Scientists Develop Nasal Spray That Can Disable Coronavirus
Most efforts to combat the coronavirus have focused on public health measures and the race to develop a vaccine. However, a team from Columbia University, Cornell University, and others has developed something new: a nasal spray that attacks the virus directly. In a newly released study, the concoction was effective at deactivating the novel coronavirus before it could infect cells.
Like all viruses, SARS-CoV-2 (the causative agent of COVID-19) needs to enter a cell to reproduce. The virus injects its RNA genome and hijacks cellular machinery to make copies of itself, eventually killing the cell and spreading new virus particles to infect other cells. Gaining access to a cell requires a “key” that fits into a protein lock on the cell surface. In the case of SARS-CoV-2, we call that the spike protein, and that’s where the new nasal spray blocker attacks.
The spike protein “unzips” when it meets up with a cell, exposing two chains of amino acids (the building blocks of proteins). The spray contains a lipoprotein, which has a complementary strand of amino acids linked with a cholesterol particle. The lipoprotein inserts itself into the spike protein, sticking to one of the chains that would otherwise bind to a receptor and allow the virus to infect the cell. With that lipoprotein in the way, the virus is inactivated.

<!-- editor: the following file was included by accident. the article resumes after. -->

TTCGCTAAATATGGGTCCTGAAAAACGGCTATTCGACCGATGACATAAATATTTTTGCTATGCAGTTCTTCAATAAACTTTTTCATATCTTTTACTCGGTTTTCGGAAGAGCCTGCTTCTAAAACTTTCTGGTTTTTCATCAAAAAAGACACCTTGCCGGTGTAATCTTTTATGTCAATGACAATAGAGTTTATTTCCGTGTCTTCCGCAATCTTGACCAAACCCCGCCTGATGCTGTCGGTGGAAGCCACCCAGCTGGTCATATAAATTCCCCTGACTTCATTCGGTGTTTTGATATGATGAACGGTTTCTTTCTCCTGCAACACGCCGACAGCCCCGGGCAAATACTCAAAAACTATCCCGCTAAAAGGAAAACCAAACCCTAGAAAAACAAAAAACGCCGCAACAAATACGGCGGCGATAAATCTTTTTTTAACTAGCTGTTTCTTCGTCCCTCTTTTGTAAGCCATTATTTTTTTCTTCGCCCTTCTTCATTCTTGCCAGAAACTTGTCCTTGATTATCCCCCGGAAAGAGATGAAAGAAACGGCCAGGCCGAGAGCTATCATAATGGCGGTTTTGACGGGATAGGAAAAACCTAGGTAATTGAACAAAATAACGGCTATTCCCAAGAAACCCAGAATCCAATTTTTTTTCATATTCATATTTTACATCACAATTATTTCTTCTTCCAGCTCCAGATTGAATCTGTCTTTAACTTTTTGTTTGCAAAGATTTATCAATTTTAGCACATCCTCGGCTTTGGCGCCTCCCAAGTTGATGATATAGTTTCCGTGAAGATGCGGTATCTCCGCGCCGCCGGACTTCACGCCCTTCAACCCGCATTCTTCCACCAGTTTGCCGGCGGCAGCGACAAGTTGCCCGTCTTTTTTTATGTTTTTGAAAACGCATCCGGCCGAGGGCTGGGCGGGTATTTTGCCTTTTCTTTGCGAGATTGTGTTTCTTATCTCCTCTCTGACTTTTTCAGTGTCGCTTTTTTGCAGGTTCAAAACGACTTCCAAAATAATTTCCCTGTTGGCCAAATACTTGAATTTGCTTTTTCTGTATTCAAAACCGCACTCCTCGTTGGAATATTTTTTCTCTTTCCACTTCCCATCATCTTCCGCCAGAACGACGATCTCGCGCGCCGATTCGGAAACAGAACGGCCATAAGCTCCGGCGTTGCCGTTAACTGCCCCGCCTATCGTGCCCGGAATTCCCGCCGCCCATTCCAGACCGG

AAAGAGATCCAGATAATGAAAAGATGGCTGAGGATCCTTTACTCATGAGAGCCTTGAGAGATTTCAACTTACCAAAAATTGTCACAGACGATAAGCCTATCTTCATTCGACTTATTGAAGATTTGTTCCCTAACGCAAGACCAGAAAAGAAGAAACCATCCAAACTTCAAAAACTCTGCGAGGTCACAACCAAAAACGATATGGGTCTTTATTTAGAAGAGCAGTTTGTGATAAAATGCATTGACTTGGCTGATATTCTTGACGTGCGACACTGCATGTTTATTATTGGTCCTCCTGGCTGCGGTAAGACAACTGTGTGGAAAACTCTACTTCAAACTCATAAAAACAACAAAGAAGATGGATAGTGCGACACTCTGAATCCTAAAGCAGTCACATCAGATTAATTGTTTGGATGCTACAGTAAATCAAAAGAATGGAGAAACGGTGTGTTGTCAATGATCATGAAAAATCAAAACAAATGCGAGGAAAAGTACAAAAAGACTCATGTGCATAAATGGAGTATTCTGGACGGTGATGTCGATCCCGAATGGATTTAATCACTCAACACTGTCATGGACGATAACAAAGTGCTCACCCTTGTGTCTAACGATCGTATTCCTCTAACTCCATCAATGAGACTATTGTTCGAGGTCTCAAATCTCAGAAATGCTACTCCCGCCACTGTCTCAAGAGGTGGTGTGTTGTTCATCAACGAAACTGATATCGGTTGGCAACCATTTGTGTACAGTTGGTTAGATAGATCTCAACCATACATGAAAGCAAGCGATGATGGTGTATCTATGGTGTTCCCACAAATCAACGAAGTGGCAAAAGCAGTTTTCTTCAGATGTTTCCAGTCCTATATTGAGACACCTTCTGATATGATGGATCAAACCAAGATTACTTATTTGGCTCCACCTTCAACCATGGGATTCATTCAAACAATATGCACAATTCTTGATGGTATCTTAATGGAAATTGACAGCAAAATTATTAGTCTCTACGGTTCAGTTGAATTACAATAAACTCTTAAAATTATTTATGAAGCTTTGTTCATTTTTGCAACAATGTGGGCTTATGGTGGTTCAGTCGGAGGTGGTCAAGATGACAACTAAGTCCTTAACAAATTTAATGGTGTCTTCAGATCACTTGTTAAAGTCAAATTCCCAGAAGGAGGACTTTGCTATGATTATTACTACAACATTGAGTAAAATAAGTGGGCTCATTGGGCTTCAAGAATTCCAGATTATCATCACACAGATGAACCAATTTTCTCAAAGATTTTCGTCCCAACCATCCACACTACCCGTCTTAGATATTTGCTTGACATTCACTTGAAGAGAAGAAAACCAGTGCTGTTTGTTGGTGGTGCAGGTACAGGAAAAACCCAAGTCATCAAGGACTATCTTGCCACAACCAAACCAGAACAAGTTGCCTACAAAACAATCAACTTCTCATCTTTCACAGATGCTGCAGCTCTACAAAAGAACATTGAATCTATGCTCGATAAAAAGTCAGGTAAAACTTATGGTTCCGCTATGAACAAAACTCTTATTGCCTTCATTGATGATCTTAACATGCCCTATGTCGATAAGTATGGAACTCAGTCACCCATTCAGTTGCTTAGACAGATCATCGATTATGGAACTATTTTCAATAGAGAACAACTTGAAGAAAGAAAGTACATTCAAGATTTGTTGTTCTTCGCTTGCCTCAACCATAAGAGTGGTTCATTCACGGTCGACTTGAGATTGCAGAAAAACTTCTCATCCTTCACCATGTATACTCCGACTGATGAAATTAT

This work is still in the very early days, and there have been no human trials. The study is based on testing with a handful of ferrets, several of which received the real lipoprotein spray and several who were given a placebo. The animals, which were used because they are susceptible to many human respiratory infections, were then deliberately exposed to the coronavirus. The medicated animals didn’t contract COVID-19, but the controls did.
The study, which is so far only available on the preprint bioRxiv server, shows that the lipoprotein spray completely stopped viral infection in the experimental animals. The team believes the spray will linger around the cells of the nose and lungs for approximately 24 hours.
It will take additional work to confirm the mixture is safe before any human trials can begin, but this could be worth the time. Unlike similar attempts to block SARS-CoV-2 that rely on antibodies and other complex proteins, a lipoprotein doesn’t have any special storage requirements. It can be shipped in dry powdered form and stored at room temperature. This could make it ideal for slowing the spread of COVID-19 in poor countries with limited access to medical care.
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